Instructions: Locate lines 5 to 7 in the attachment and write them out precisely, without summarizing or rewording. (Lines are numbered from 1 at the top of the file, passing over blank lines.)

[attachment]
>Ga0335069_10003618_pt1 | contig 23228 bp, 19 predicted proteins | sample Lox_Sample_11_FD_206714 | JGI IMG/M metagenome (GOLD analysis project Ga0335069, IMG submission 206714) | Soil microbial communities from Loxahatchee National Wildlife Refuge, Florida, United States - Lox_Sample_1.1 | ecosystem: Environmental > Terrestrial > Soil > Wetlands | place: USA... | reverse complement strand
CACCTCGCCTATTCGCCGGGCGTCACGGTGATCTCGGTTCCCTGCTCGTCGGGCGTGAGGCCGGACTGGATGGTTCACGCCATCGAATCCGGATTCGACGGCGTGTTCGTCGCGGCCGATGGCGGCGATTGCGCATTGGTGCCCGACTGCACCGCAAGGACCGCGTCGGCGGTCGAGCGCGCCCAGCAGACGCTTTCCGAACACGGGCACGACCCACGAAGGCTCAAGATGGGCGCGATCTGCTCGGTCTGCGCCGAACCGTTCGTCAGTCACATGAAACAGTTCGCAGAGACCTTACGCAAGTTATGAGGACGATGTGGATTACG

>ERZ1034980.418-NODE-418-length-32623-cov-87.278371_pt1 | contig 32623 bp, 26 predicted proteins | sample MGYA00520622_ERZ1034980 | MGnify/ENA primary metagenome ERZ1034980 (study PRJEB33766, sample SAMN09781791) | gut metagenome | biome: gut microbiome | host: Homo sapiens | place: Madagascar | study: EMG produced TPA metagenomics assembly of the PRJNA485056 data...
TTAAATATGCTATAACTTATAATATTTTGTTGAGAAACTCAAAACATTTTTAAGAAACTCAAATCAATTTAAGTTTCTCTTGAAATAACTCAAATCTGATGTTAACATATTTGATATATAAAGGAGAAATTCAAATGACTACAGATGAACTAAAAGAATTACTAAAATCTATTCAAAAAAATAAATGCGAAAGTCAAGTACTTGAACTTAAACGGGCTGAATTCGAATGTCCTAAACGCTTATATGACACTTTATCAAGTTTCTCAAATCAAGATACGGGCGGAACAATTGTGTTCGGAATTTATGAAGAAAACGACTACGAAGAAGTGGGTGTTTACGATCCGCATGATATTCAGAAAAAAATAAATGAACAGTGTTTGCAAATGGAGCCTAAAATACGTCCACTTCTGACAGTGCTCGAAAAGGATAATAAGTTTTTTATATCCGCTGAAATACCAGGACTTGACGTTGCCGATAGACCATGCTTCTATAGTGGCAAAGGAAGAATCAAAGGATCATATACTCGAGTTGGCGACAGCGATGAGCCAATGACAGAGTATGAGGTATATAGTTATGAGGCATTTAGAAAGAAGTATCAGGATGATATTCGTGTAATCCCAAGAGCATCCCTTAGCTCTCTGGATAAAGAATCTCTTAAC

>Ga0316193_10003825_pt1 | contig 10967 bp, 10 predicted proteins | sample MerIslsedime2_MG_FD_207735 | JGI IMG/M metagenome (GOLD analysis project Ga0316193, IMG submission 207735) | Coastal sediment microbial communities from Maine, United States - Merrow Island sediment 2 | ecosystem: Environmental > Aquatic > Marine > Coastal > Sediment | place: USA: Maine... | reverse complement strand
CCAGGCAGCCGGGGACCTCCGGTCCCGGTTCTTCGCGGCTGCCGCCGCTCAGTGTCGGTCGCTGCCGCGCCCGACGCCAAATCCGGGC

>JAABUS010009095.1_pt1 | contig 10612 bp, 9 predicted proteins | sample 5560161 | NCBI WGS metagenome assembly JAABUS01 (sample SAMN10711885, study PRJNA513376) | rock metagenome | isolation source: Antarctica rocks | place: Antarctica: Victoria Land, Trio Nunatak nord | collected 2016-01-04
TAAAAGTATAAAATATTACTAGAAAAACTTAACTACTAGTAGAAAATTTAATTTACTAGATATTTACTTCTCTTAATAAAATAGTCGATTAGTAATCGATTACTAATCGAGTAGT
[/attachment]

>Ga0316193_10003825_pt1 | contig 10967 bp, 10 predicted proteins | sample MerIslsedime2_MG_FD_207735 | JGI IMG/M metagenome (GOLD analysis project Ga0316193, IMG submission 207735) | Coastal sediment microbial communities from Maine, United States - Merrow Island sediment 2 | ecosystem: Environmental > Aquatic > Marine > Coastal > Sediment | place: USA: Maine... | reverse complement strand
CCAGGCAGCCGGGGACCTCCGGTCCCGGTTCTTCGCGGCTGCCGCCGCTCAGTGTCGGTCGCTGCCGCGCCCGACGCCAAATCCGGGC

>JAABUS010009095.1_pt1 | contig 10612 bp, 9 predicted proteins | sample 5560161 | NCBI WGS metagenome assembly JAABUS01 (sample SAMN10711885, study PRJNA513376) | rock metagenome | isolation source: Antarctica rocks | place: Antarctica: Victoria Land, Trio Nunatak nord | collected 2016-01-04